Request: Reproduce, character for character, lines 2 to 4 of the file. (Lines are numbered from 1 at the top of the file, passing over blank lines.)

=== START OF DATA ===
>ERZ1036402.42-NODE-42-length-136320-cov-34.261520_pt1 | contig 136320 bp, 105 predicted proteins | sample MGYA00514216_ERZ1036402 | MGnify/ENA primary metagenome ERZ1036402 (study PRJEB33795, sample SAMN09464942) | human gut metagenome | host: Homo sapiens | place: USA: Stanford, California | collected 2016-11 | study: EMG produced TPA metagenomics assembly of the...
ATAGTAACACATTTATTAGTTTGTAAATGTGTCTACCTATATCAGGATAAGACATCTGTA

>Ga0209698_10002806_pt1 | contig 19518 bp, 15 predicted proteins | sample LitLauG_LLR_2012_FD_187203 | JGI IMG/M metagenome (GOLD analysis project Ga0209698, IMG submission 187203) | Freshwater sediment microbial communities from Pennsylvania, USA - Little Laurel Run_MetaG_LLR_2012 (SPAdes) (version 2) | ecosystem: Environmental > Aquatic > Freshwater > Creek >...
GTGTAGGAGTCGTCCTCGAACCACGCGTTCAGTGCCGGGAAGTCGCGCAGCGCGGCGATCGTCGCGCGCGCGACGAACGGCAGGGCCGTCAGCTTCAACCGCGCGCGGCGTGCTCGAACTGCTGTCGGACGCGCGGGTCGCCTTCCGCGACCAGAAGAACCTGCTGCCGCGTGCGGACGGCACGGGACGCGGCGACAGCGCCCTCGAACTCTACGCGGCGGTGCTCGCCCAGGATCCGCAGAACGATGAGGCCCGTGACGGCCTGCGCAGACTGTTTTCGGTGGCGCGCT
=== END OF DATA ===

ATAGTAACACATTTATTAGTTTGTAAATGTGTCTACCTATATCAGGATAAGACATCTGTA

>Ga0209698_10002806_pt1 | contig 19518 bp, 15 predicted proteins | sample LitLauG_LLR_2012_FD_187203 | JGI IMG/M metagenome (GOLD analysis project Ga0209698, IMG submission 187203) | Freshwater sediment microbial communities from Pennsylvania, USA - Little Laurel Run_MetaG_LLR_2012 (SPAdes) (version 2) | ecosystem: Environmental > Aquatic > Freshwater > Creek >...
GTGTAGGAGTCGTCCTCGAACCACGCGTTCAGTGCCGGGAAGTCGCGCAGCGCGGCGATCGTCGCGCGCGCGACGAACGGCAGGGCCGTCAGCTTCAACCGCGCGCGGCGTGCTCGAACTGCTGTCGGACGCGCGGGTCGCCTTCCGCGACCAGAAGAACCTGCTGCCGCGTGCGGACGGCACGGGACGCGGCGACAGCGCCCTCGAACTCTACGCGGCGGTGCTCGCCCAGGATCCGCAGAACGATGAGGCCCGTGACGGCCTGCGCAGACTGTTTTCGGTGGCGCGCT